Back in Time is ED’s newspaper-like column that reports an incident from the past as though it has happened just yesterday. It allows the reader to re-live it several years later, on the date it had occurred.
February 28, 2002: In a shocking turn of events, one that is bound to shake the foundations of the State and Central government to its core, over a hundred men, women, and children, mostly Muslims are feared to have been killed in two separate incidents across the city of Ahmedabad.
These incidents follow the massacre of Hindu pilgrims returning from Ayodhya at Godhra yesterday by miscreants.
The incidents, spread across almost all parts of Ahmedabad was at its most ferocious in the residential areas of Naroda Patiya and Gulbarg Society where widespread violence, loss of property, gang-rapes and arson have been reported.
Among those feared dead is Congress MP Ehsan Jafri, a resident of Gulbarg Society. Unverified reports also suggest that MP Jafri’s house was bombed and razed to the ground by a violent mob.
Two days of violence has already seen the death of over a hundred men, women, and children as well as the homelessness of thousands. These incidences of violence have been frequent despite curfew being imposed and comes in light of the bandh imposed by the Vishwa Hindu Parishad yesterday.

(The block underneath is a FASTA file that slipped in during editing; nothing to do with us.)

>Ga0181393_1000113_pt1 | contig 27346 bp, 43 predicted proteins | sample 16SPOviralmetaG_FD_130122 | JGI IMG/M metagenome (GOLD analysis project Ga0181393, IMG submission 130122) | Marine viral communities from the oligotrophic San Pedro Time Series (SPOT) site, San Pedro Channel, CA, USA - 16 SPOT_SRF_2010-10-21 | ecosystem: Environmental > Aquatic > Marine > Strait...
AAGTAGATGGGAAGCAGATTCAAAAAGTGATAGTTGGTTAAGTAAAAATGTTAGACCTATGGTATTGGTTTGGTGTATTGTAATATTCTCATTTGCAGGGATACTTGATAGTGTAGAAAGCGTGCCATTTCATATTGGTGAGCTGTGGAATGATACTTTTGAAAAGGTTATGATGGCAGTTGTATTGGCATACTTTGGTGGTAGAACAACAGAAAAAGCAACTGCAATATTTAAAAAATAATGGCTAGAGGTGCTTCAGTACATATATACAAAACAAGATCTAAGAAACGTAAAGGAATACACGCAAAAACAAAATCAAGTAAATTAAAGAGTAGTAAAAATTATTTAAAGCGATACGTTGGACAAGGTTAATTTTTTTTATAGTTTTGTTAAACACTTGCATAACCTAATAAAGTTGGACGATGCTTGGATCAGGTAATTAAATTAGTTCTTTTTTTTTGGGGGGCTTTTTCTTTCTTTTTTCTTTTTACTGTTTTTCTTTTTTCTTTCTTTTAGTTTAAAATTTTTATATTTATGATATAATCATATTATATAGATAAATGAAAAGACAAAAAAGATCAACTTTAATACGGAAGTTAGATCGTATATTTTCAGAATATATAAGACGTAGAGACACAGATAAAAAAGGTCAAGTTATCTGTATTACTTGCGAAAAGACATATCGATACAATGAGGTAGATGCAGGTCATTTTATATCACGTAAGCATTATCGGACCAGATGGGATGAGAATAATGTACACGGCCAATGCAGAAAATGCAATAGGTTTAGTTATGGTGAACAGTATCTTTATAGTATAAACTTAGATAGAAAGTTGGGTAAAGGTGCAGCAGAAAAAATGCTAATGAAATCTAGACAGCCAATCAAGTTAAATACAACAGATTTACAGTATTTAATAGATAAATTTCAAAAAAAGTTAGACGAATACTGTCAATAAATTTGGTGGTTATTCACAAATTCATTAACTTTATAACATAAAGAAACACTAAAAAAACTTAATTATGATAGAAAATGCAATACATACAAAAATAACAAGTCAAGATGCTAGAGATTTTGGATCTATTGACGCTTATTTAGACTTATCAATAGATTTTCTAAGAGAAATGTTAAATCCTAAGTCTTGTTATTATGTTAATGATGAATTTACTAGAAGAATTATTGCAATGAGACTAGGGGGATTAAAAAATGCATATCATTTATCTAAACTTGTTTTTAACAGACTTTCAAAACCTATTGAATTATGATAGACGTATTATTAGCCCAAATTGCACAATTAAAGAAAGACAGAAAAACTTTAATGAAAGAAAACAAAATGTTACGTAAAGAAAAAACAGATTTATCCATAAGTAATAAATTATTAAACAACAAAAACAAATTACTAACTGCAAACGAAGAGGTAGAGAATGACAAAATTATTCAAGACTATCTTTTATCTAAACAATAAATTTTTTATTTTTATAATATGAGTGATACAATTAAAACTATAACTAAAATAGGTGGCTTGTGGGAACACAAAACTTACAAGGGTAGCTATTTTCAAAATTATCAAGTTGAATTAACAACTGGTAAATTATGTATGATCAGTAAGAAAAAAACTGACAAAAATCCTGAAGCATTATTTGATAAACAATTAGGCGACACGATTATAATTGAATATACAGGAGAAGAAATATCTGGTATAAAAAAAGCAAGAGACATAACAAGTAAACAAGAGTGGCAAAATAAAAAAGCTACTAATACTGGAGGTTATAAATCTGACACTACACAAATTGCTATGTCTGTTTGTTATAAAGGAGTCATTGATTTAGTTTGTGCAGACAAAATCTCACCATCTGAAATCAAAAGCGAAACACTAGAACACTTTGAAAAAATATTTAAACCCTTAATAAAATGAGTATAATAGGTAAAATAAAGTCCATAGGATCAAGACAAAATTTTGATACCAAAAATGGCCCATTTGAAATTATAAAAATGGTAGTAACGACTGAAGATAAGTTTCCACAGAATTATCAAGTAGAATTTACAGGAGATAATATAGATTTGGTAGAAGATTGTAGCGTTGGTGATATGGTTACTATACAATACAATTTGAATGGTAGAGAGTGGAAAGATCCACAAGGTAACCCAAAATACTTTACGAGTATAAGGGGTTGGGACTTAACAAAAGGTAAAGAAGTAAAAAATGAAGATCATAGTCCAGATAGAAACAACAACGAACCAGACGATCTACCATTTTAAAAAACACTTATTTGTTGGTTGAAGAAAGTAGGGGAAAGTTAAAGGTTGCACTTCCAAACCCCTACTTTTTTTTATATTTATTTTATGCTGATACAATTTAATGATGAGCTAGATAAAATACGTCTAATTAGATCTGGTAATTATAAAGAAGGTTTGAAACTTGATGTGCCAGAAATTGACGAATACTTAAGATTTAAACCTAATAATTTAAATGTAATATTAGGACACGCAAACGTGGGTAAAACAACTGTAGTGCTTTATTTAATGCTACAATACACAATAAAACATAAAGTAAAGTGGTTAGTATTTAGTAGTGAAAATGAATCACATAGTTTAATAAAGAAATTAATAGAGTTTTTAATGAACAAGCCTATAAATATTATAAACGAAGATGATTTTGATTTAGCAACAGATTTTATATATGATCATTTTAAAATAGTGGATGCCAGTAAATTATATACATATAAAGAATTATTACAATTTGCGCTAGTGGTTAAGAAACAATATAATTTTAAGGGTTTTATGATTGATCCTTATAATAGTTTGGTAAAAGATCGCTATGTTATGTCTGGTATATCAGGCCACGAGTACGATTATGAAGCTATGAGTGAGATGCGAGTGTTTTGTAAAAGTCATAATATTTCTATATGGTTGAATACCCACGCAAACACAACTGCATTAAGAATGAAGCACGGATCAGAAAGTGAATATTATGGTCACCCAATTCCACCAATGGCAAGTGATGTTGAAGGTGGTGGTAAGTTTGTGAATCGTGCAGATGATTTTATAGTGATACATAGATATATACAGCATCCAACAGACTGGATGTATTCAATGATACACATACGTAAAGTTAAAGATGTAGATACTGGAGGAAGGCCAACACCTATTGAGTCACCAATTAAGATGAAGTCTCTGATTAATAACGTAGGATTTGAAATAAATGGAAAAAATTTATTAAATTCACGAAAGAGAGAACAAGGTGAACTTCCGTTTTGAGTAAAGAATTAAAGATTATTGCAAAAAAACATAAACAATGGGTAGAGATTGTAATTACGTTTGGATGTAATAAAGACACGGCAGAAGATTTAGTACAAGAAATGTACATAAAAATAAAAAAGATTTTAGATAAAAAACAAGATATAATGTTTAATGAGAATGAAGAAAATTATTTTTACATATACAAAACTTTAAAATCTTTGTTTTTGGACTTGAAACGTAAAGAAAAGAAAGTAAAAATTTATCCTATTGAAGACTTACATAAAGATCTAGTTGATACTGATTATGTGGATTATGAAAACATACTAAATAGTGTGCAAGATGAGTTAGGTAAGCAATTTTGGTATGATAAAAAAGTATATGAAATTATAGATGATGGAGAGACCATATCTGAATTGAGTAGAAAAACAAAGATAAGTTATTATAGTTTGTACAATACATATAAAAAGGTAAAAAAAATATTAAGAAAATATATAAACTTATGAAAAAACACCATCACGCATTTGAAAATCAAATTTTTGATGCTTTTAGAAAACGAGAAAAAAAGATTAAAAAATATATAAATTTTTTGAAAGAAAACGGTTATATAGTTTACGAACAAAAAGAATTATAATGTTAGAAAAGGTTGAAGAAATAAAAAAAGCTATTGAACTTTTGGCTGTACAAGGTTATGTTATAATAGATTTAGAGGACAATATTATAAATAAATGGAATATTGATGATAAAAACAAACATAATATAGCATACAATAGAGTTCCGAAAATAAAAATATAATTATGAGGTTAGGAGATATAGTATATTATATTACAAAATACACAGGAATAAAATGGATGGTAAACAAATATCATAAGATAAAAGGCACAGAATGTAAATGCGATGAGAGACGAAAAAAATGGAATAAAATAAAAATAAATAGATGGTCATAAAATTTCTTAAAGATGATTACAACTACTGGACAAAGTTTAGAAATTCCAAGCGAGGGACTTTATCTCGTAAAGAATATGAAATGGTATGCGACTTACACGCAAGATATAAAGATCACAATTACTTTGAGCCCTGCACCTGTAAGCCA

“We are using all our resources to restore law and order in all areas of the city and thanks to our efforts, violence has ceased across most parts of Ahmedabad,” the District Superintendent of Police said. However, when asked about the slow response of his forces or unconfirmed reports of the police aiding rioters, the DSP declined to comment.
Post-Scriptum: Gujarat would never be the same again after the 2002 riots. By the time the violence died down, over a thousand people were dead, many more wounded and lakhs rendered homeless.
Naroda Patiya and Gulbarg would not remain the only massacres to shock us during those dark days in 2002. Best Bakery would follow and, so would Bilkis Bano. Justice would come eventually, after years of struggle. In token, if not in totem. Maya Kodnani, former State Minister and Babu Bajrangi of Bajrang Dal were convicted along with 30 others for Naroda Patiya, as well as 11 for the Gulbarg Society massacre.
As for Godhra, 31 people were charged and found guilty of conspiring to commit the said crime, even though the actual cause for the fire remains unanswered.
However, questions remain. Namely, what was the extent of the State’s culpability? Did the State actively or passively abet the actions of the rioters and their violence? Why was their such a delay in bringing in the army?
These are questions which, unfortunately, shall remain unanswered. 16 years after, the ghosts of Godhra, Naroda Patiya, and Gulbarg Society still haunt Gujarat and India.
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